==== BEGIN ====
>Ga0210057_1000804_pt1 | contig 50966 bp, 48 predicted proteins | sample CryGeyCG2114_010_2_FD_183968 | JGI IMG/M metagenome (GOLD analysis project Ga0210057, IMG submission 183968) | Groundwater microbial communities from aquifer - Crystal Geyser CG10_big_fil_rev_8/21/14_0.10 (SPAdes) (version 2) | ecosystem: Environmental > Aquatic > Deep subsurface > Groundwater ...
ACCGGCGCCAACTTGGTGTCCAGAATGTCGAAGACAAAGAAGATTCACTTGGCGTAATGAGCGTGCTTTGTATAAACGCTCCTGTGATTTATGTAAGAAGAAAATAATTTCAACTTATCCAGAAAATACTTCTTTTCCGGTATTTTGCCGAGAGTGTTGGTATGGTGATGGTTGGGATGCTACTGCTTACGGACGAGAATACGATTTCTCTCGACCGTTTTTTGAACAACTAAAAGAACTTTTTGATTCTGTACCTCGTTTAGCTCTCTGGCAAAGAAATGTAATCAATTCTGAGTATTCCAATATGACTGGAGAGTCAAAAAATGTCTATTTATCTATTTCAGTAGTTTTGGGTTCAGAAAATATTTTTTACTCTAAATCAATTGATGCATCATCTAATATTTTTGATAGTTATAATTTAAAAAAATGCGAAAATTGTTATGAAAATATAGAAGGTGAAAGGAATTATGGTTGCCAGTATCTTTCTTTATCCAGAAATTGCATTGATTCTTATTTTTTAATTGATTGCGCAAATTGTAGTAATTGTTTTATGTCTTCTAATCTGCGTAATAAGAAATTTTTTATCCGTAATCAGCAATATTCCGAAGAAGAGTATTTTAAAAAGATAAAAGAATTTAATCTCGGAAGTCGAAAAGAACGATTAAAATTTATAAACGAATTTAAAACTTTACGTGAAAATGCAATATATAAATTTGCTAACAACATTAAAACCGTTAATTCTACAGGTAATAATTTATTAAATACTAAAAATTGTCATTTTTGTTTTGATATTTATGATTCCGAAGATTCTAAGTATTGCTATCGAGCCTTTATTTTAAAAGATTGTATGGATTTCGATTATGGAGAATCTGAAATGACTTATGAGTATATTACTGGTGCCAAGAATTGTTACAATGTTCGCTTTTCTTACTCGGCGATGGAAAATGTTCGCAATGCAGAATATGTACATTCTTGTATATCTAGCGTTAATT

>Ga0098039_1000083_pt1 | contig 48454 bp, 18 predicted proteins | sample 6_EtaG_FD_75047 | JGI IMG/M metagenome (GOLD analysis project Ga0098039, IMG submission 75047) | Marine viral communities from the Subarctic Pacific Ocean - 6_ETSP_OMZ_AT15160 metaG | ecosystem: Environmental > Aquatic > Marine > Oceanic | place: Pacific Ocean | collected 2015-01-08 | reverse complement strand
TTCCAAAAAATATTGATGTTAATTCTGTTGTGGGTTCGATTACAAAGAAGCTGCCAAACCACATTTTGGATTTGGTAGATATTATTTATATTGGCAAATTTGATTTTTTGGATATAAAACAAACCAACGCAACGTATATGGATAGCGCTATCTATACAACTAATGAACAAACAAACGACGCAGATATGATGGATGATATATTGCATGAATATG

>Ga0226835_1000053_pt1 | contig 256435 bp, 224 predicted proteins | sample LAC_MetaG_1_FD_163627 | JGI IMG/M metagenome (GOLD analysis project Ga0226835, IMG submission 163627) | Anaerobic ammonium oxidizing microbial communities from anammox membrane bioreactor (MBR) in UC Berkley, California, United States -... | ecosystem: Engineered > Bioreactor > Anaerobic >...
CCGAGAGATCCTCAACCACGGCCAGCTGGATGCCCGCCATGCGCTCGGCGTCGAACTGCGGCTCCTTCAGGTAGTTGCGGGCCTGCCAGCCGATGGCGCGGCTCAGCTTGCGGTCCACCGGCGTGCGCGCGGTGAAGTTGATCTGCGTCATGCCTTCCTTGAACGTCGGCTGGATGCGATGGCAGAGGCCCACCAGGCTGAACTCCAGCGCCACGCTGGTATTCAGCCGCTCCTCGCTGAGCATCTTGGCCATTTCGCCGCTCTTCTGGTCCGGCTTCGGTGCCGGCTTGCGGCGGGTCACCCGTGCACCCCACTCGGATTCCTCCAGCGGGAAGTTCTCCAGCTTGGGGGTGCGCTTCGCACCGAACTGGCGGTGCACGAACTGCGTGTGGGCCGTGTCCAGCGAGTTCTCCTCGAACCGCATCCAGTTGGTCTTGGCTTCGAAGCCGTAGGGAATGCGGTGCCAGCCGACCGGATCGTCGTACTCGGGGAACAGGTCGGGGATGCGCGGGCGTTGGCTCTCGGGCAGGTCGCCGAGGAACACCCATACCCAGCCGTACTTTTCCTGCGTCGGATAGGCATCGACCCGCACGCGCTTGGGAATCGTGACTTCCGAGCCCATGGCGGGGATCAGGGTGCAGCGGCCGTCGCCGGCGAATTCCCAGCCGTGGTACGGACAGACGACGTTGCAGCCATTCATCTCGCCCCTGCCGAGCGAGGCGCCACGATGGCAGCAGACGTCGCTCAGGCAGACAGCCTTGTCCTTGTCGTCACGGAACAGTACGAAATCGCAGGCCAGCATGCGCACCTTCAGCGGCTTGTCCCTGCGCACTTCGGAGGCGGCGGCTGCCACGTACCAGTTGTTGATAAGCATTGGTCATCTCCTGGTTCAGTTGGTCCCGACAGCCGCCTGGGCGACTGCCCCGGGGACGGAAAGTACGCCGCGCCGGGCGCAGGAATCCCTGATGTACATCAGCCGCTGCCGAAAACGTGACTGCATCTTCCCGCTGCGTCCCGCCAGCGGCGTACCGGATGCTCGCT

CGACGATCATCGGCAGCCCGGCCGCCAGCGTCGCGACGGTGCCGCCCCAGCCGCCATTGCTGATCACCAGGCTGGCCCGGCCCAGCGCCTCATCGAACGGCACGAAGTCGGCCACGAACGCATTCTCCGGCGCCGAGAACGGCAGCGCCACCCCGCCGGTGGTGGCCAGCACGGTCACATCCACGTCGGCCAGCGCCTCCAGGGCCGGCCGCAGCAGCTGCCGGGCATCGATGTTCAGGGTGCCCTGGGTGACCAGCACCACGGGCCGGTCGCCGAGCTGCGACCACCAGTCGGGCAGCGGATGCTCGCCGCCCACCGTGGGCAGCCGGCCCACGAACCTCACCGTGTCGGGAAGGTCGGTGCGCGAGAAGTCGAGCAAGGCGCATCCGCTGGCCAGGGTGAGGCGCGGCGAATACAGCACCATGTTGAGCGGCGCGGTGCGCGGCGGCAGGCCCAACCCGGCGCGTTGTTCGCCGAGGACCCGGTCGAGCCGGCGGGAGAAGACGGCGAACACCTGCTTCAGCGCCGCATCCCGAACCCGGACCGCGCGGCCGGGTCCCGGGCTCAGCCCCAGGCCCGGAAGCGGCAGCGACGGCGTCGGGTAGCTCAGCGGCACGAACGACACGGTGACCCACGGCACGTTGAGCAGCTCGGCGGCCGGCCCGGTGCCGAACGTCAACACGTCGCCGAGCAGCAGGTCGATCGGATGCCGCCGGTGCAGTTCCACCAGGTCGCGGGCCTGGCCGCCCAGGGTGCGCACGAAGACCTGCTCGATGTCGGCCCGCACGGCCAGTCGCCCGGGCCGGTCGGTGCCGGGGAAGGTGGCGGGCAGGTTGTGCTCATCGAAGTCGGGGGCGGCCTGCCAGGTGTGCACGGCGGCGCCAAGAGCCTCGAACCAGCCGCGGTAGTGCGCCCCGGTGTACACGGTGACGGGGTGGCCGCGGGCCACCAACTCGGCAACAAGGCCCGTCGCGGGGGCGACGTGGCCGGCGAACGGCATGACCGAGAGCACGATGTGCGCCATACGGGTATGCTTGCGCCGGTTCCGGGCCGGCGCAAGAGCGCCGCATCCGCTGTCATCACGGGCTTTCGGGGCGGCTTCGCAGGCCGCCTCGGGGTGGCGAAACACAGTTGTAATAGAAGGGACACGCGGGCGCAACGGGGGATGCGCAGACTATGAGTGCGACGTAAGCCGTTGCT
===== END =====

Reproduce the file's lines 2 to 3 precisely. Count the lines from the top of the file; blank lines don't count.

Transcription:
ACCGGCGCCAACTTGGTGTCCAGAATGTCGAAGACAAAGAAGATTCACTTGGCGTAATGAGCGTGCTTTGTATAAACGCTCCTGTGATTTATGTAAGAAGAAAATAATTTCAACTTATCCAGAAAATACTTCTTTTCCGGTATTTTGCCGAGAGTGTTGGTATGGTGATGGTTGGGATGCTACTGCTTACGGACGAGAATACGATTTCTCTCGACCGTTTTTTGAACAACTAAAAGAACTTTTTGATTCTGTACCTCGTTTAGCTCTCTGGCAAAGAAATGTAATCAATTCTGAGTATTCCAATATGACTGGAGAGTCAAAAAATGTCTATTTATCTATTTCAGTAGTTTTGGGTTCAGAAAATATTTTTTACTCTAAATCAATTGATGCATCATCTAATATTTTTGATAGTTATAATTTAAAAAAATGCGAAAATTGTTATGAAAATATAGAAGGTGAAAGGAATTATGGTTGCCAGTATCTTTCTTTATCCAGAAATTGCATTGATTCTTATTTTTTAATTGATTGCGCAAATTGTAGTAATTGTTTTATGTCTTCTAATCTGCGTAATAAGAAATTTTTTATCCGTAATCAGCAATATTCCGAAGAAGAGTATTTTAAAAAGATAAAAGAATTTAATCTCGGAAGTCGAAAAGAACGATTAAAATTTATAAACGAATTTAAAACTTTACGTGAAAATGCAATATATAAATTTGCTAACAACATTAAAACCGTTAATTCTACAGGTAATAATTTATTAAATACTAAAAATTGTCATTTTTGTTTTGATATTTATGATTCCGAAGATTCTAAGTATTGCTATCGAGCCTTTATTTTAAAAGATTGTATGGATTTCGATTATGGAGAATCTGAAATGACTTATGAGTATATTACTGGTGCCAAGAATTGTTACAATGTTCGCTTTTCTTACTCGGCGATGGAAAATGTTCGCAATGCAGAATATGTACATTCTTGTATATCTAGCGTTAATT

>Ga0098039_1000083_pt1 | contig 48454 bp, 18 predicted proteins | sample 6_EtaG_FD_75047 | JGI IMG/M metagenome (GOLD analysis project Ga0098039, IMG submission 75047) | Marine viral communities from the Subarctic Pacific Ocean - 6_ETSP_OMZ_AT15160 metaG | ecosystem: Environmental > Aquatic > Marine > Oceanic | place: Pacific Ocean | collected 2015-01-08 | reverse complement strand